USUALLY I PICK UP A BOOK BECAUSE I'm interested in the author or the subject or because someone whose taste in books I trust has recommended it. But I picked up this book because it was so beautiful. It's a little book. It could almost fit in your back pocket. The matte-finish cover has a color photo of a girl in a forest, set into a deep, rich, Rothko-red frame. The letters of the title, Ramble Right, and the publisher's name, My Evil Twin Sister, look hand-etched. The inside pages are dusty-textured, speckled, off-beige. The margins of some pages have huge half-page prints that look like old horticultural studies. This book is an art object in itself, lovely to look at, the right heft to hold.

The people who made this book are Amber Gayle and Stacy Wakefield. Though Gayle lives in Oregon (where she works as a conservationist) and Wakefield lives in New York (where she plays in a band called the Turn-Offs and does graphic art), they are third-generation Northwesterners. They were raised on Mercer Island and grew up making art together. They are also twins.

In the early '90s they were living in Amsterdam. Wakefield had gone there to study art. Gayle, who had been an exchange student in Germany in '88-'89, had returned to Europe as a guide for an obnoxious punk band she is kind enough to refrain from naming. While living in Amsterdam, the twins read lots of zines sent from friends in the U.S. and decided to make their own.

In 1994 they made My Evil Twin Sister #1: "Greetings From The Endless Highway." Riot Grrl and DIY music cultures are behind this book. In fact, the work is literally Do It Yourself. It requires participation. Three huge sheets of paper are each folded in half three times, then stapled on the spine. You can't open or read the book until you cut, or as Gayle says, "guillotine," the tops and sides of the pages apart. The words are excerpts from the journal Gayle kept while traveling through Europe with the obnoxious punk band. The visuals are Wakefield's surreal, erotic line drawings, which look like something a female cross between Egon Schiele and Daniel Johnston might make.

The Evil Twins' second book, Transient Songs, is also about travel, but its landscapes are mostly American. Visually, Transient Songs is both more traditional (you don't have to cut your own pages) and prettier (full color pix). The cover image is taken from a postcard of Lake Washington in 1954. A huge gas guzzler squats in a parking spot by the big, wide empty lake. This is propaganda from a time when many Americans believed that the Northwest was an exotic, faraway place, God's country, and that travel was luxurious and liberating. Gayle's poems in this book show that the latter is no longer the case, if indeed it ever was. The title poem begins:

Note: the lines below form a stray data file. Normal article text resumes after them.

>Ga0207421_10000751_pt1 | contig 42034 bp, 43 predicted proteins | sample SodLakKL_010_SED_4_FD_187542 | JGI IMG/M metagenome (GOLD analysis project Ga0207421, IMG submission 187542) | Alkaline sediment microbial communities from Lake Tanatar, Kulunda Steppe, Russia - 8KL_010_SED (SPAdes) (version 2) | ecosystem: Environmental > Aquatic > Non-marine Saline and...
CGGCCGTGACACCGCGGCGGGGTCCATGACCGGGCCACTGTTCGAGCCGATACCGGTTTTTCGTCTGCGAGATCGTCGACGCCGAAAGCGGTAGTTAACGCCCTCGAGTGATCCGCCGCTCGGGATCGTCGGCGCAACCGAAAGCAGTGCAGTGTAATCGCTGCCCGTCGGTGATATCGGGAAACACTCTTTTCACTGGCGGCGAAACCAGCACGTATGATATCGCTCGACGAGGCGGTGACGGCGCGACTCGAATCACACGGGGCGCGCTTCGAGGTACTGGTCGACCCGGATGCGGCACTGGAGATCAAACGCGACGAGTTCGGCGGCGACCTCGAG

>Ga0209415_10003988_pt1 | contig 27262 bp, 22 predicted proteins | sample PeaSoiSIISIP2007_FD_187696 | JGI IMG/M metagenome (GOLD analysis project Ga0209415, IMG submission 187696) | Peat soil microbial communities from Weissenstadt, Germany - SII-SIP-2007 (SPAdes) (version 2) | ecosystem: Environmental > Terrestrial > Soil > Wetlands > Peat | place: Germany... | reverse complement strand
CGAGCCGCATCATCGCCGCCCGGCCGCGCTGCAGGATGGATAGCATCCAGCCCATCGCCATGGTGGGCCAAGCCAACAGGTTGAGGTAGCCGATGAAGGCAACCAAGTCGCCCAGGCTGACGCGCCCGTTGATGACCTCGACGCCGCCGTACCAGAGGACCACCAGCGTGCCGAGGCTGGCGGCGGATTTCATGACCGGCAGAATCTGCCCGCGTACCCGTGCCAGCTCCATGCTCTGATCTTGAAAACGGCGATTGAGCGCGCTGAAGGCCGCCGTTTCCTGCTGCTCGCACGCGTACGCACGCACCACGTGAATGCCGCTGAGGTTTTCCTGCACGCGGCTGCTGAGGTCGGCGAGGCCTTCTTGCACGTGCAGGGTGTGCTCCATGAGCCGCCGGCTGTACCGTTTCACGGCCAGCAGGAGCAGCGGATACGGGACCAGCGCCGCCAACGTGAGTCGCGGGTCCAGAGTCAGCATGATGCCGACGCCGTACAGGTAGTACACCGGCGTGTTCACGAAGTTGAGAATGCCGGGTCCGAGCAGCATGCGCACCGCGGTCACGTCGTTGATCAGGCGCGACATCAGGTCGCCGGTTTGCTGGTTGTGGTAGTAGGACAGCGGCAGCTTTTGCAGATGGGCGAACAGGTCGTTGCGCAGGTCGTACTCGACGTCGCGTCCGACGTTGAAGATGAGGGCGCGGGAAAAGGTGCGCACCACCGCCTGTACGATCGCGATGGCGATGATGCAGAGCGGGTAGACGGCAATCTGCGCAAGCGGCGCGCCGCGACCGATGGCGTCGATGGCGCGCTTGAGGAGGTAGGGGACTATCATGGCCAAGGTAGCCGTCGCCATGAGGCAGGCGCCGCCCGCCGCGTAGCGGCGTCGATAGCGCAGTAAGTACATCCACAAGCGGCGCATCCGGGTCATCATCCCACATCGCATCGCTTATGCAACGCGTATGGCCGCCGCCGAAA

I am a Road Warrior
I am an Interstate Blazer
I am a hobo
and a hip and
frantic chick
with no place to go

This personal narrative takes place in Greyhound buses, vans full of hippies, transatlantic flights. It's about fantasies of travel and travelers more than it's about any trip anyone could actually ever take. Near the end of the poem are the lines: "They all ask/where do I live?" The answer is: "I live in your car." What you may have thought was an exotic adventure, is in fact dull, if perhaps slightly ominous, everyday life.

In their next project, in 1995, the Evil Twins expanded from primarily personal to political subjects. Not For Rent: Conversations with Creative Activists in the U.K. is a resource book containing profiles of anarchists, activists, squatters, and bands in England and Scotland. It's another gorgeous design: a big-format book, around 8-1/2" x 11", with black, red, and blue text, and full-color graphics by Wakefield in collaboration with another designer called Grrrt. Most of the people profiled in this book are identified by first name only. The irony is that the causes and collectives to which they are so passionately committed are mostly obsolete by now. Instead of being a "yellow pages" for underground Brit politicos, the book lives as a document of a bygone time.

I think my favorite Evil Twins project is Cascadia Salmon: A Wild Salmon Fanzine. I love the idea of a zine that's not about music or skateboards or someone's horrible childhood, but about fish. I love the idea of a zine for ecology nerds. Like all the Evil Twin publications, it's printed on 100 percent post-consumer recycled paper. And of course it's beautiful, with a hand-sewn binding and a blue and silver silkscreen-looking cover. One of the articles is called "Capitalism and Fish Abuse," and one of the poems is "Holocene Death Beat." What first attracted me to these books was their stunning look. But what continues to make them worth looking at is their weird mix of Earth Mother and Riot Grrrl, of hippie and punk.